Why are you cast down, O my soul, and why are you in turmoil within me? Hope in God; for I shall again praise him, my salvation (Psalm 42:5). Notice that this call to worship comes from David, to David. It is David confronting his own doubting, discouraged heart with the truth of who God is.
The testimony about Christ was confirmed among you—so that you are not lacking in any gift, as you wait for the revealing of our Lord Jesus Christ (1 Corinthians 1:6-7). In verse 4 of this same chapter, Paul speaks of “the grace of God” and that it is a gift “by Jesus Christ.” As Paul continues to describe this grace, and its effect in our lives, he makes the striking claim that God’s grace by Christ means that we need no other gift if we have this gift. You are not lacking in any gift — in other words, you
We know that for those who love God all things work together for good, for those who are called according to his purpose (Romans 8:28). What a sweeping, staggering claim this is! And yet Paul says we can know for certain that all the details of our lives are working together for our good, as believers in Jesus Christ. How do we know this?
The apostle Peter writes to hurting and persecuted Christian believers, who have been “scattered” from their homes and familiar surroundings, and tells them to cast all their anxieties on God knowing that God cares for them (1 Peter 5:7). This is not some puff piece, or academic lecture, or thoughtless encouragement. Peter is communicating to real people, in real pain, and giving them real comfort. God cares about you!
It is important to recognize that the Christian life can be a series of ups and downs, confidence and doubts. However, the faith that God gives us in Jesus Christ is (praise God!) not based on our feelings or even on our faithfulness. Neither is God’s love toward us. This is important to remember, because discouragement is one of the most effective tools in Satan’s bag of tricks. In times, however, when I find myself (or at least feel to be) spiritually cold, it helps when I get back to the basics Lombardi-style (“Gentleman, this is a football”).
You then, my child, be strengthened by the grace that is in Christ Jesus (2 Timothy 2:1). With these words, the Apostle Paul challenges his young protégé, Timothy, not to grow weary or weak as he endures for the sake of the gospel and the church in Ephesus. The church at this time was experiencing heavy persecution from the Ephesian culture around it, which had little interest in the gospel. But the church was also facing pressure from inside in the form of false teachers. The church, and Timothy, was pressed on all sides.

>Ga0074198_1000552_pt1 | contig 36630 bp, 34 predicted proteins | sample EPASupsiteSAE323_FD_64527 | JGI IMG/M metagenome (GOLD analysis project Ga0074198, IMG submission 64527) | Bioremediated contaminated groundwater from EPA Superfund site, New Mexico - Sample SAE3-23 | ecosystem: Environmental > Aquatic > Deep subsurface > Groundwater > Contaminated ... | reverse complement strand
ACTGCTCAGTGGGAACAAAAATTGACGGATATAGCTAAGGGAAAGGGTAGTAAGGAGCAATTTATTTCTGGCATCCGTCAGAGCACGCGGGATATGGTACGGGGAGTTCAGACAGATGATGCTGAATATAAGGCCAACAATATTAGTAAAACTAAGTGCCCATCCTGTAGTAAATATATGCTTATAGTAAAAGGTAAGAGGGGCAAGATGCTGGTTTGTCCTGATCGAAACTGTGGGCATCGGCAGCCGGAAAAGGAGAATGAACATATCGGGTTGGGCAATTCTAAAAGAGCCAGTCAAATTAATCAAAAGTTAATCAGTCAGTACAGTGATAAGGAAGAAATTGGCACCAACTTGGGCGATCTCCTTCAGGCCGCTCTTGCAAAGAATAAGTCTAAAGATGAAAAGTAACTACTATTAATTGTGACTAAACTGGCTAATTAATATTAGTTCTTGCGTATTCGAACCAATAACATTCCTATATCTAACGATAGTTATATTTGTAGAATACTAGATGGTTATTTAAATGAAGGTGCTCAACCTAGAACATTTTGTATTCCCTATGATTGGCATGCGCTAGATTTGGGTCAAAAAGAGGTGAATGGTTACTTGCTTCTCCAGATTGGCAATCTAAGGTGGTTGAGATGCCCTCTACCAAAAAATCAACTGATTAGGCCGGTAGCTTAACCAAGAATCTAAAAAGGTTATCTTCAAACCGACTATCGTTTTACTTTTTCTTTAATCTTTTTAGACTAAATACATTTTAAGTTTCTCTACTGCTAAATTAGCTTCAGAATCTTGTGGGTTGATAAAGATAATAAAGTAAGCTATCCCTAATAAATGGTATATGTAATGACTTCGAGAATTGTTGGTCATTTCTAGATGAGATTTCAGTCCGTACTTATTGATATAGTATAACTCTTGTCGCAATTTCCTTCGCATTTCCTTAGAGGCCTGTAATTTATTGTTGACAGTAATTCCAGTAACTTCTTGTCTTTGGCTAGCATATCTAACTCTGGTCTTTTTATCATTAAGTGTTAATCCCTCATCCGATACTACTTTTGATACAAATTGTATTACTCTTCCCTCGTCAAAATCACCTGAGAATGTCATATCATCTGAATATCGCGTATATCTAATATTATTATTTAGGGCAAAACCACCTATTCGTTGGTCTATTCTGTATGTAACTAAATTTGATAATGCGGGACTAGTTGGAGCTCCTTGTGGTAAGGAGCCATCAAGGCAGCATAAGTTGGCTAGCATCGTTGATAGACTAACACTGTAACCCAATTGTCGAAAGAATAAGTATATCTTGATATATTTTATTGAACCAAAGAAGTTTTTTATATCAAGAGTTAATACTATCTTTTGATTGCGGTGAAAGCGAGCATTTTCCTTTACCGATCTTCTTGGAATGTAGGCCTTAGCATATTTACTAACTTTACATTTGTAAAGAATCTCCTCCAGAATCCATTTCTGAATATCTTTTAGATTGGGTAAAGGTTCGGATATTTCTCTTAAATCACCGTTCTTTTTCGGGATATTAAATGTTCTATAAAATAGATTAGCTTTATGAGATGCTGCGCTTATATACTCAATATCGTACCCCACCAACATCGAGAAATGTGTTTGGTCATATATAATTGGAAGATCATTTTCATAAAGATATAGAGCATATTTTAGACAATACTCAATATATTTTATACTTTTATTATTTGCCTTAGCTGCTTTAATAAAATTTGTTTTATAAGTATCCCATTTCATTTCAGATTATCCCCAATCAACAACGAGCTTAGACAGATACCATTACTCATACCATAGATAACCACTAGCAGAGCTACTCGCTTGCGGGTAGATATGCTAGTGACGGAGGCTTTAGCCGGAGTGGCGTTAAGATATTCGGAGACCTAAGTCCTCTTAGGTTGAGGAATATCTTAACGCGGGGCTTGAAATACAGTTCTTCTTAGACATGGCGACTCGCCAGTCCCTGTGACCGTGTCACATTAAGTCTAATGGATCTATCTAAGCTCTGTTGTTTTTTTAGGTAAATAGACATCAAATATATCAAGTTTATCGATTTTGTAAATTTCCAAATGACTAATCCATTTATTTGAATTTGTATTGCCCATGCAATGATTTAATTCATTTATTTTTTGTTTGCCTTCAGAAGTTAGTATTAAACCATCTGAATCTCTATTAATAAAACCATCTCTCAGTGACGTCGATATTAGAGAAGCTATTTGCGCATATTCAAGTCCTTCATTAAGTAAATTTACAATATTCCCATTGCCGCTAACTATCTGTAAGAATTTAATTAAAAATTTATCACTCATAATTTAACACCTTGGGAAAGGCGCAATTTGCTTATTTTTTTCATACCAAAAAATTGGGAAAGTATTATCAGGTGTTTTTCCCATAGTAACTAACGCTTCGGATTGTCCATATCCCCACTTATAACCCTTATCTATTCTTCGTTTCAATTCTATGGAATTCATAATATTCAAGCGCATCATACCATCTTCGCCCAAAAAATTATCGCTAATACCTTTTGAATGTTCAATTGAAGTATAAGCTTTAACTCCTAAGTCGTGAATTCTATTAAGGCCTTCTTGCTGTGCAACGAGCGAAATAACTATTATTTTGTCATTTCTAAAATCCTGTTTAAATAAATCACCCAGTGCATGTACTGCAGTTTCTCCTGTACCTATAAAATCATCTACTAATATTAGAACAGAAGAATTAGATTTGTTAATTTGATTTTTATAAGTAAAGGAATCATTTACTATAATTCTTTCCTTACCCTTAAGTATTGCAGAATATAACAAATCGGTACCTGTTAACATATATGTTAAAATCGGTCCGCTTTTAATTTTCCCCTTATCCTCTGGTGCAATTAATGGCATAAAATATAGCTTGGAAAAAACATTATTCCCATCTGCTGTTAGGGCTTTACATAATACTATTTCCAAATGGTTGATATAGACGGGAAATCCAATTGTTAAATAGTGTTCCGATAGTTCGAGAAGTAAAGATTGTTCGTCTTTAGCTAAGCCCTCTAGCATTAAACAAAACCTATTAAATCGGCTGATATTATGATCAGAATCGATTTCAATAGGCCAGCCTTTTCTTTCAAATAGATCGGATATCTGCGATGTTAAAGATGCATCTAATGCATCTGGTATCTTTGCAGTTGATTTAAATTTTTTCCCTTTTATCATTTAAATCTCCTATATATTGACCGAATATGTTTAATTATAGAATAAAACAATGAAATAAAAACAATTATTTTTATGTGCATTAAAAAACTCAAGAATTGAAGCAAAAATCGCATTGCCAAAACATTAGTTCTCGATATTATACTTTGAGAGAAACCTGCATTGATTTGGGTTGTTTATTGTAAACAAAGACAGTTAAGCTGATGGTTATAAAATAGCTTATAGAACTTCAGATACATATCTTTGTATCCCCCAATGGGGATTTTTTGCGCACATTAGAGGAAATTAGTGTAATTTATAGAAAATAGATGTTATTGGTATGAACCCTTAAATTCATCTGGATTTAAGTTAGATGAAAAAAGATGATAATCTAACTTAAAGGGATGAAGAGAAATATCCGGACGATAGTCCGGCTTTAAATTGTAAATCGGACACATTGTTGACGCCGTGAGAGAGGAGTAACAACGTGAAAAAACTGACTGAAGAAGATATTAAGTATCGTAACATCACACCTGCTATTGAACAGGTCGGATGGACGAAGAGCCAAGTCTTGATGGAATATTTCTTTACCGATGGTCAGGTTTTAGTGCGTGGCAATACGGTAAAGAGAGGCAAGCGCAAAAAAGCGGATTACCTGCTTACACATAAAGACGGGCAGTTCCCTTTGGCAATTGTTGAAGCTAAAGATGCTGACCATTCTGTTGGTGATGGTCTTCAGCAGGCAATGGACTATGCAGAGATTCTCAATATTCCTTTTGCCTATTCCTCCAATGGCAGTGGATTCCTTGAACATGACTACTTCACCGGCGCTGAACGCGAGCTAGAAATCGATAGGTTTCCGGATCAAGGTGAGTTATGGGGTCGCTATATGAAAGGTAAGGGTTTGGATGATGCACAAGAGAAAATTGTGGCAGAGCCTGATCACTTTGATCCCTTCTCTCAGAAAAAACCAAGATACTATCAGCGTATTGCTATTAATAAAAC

Lead us not into temptation (Luke 11:4). (Today’s is the last in a brief series of meditations on the Lord’s Prayer.) James says no one can say God has tempted him; this request, then, is for God to keep us from situations where we might fall. It is a recognition of the dangerous, bait-riddled, sin-inducing nature of this world. If love of money doesn’t get us, perhaps the temptation to fit in with the crowd will.
The Spirit himself bears witness with our spirit that we are children of God (Romans 8:16). Paul is speaking here to Christian believers, to those who have trusted their past, present, and future to Jesus as their Savior and Lord. And Paul reminds Christians that the Holy Spirit within us now gives us the true witness that we are his. The Spirit, it is important for us to recognize, is not lying to us. This is not merely some pep talk that the Spirit gives us, in order to make us feel better:
He makes me lie down in green pastures. He leads me beside still waters. (Psalm 23:2) While it is true that we all have experienced what we might call “a good day” — when the children are behaving, the sun is shining, our body is healthy, our spouse is agreeable — these blessings from our benevolent God are not unique to believers who have Christ as their shepherd. Even unbelievers can enjoy these things.
The psalmist famously writes: “Even though I walk through the valley of the shadow of death, I will fear no evil, for you are with me; your rod and your staff, they comfort me” (Psalm 23:4). Francis Schaeffer, in his book The God Who Is There, references a tragic poem found with the body of a 23-year old young woman and drug addict who had committed suicide. The note read:
Then David said to the Philistine, “You come to me with a sword and with a spear and with a javelin, but I come to you in the name of the Lord of hosts, the God of the armies of Israel, whom you have defied” (1 Samuel 17:45). David was victorious over Goliath because he trusted the invisible God with very real and visible and impending problems. But remember this! It is easy to look at someone else’s successful battle, after the fact, and take for granted the outcome.
The phrase “Just Do It” is a trademark of the Nike shoe company, coined in 1988. Hugely successful, the “Just Do It” ad campaign allowed Nike to increase its market share from 18 to 43% in just 10 years. Nike’s objective was to target every person regardless of age, gender or physical fitness level – customers associating their purchases with the prospect of achieving greatness. Students of the “Just Do It” campaign have observed that the campaign was so successful because it was both “universal (it) and intensely personal (just do).” Like most truth-claims, Nike’s campaign has some truth to